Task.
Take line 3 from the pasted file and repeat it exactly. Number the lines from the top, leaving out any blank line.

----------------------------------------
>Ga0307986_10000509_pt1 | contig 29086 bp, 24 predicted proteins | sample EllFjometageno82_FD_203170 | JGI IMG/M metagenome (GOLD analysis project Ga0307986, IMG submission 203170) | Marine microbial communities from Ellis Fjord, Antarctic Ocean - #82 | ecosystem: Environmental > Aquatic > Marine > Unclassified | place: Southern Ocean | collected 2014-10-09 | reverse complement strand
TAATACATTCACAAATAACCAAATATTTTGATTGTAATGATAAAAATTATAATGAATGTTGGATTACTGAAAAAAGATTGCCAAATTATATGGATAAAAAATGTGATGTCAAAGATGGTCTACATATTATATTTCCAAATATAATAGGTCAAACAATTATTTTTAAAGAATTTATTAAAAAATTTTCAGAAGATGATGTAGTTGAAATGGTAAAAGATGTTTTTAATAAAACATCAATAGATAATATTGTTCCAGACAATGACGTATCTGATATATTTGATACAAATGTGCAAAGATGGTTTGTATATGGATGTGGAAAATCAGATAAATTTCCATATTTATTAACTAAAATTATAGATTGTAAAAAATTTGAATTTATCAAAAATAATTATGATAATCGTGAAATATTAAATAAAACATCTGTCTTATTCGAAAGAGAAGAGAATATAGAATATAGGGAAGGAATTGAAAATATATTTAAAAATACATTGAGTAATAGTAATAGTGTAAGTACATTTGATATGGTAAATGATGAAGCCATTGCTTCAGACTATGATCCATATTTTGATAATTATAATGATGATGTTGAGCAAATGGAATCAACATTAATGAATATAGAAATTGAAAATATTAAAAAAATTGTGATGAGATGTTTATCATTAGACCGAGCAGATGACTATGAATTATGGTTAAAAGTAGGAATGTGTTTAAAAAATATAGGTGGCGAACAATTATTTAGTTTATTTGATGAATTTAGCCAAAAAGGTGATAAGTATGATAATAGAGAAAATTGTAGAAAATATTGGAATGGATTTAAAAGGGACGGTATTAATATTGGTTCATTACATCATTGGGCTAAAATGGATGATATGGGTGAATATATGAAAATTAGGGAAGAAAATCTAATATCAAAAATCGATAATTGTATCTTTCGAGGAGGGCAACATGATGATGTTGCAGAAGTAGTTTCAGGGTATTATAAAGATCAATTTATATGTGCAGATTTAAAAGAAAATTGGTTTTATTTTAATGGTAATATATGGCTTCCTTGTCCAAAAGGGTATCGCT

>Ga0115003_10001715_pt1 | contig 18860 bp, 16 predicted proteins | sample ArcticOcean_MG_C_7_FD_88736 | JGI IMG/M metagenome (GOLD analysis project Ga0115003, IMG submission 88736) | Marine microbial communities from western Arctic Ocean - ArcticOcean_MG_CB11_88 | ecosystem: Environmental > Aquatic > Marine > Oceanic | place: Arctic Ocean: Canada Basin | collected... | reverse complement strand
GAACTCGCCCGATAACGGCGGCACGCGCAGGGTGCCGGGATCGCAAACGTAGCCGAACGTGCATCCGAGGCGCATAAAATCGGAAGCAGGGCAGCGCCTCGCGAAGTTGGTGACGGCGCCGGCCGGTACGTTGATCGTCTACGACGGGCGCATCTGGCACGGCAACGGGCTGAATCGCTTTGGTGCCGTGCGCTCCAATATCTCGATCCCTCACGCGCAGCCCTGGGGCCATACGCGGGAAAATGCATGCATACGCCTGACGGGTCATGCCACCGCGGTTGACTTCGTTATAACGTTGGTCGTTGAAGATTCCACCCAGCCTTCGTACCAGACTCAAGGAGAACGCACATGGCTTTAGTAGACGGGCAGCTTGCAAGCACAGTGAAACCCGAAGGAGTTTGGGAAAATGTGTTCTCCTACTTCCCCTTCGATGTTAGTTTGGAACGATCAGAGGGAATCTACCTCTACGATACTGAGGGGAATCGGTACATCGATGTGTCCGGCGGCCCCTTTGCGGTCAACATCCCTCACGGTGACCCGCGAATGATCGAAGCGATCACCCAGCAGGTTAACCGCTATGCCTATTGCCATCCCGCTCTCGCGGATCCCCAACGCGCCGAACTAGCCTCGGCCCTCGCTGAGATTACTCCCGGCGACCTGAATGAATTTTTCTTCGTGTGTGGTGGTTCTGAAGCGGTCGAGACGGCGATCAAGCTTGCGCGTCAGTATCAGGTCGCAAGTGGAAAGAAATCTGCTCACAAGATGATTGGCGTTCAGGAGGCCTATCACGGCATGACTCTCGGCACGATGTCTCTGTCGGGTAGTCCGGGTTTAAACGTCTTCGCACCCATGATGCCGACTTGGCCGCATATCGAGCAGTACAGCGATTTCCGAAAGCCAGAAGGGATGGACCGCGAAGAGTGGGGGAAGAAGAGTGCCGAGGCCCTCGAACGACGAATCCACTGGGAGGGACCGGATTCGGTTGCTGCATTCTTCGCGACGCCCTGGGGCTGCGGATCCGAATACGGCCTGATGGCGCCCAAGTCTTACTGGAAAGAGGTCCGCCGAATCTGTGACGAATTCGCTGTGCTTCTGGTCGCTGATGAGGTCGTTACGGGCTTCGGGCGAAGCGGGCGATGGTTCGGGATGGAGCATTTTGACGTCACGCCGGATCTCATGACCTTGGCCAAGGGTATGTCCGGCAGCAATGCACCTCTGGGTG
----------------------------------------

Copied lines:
>Ga0115003_10001715_pt1 | contig 18860 bp, 16 predicted proteins | sample ArcticOcean_MG_C_7_FD_88736 | JGI IMG/M metagenome (GOLD analysis project Ga0115003, IMG submission 88736) | Marine microbial communities from western Arctic Ocean - ArcticOcean_MG_CB11_88 | ecosystem: Environmental > Aquatic > Marine > Oceanic | place: Arctic Ocean: Canada Basin | collected... | reverse complement strand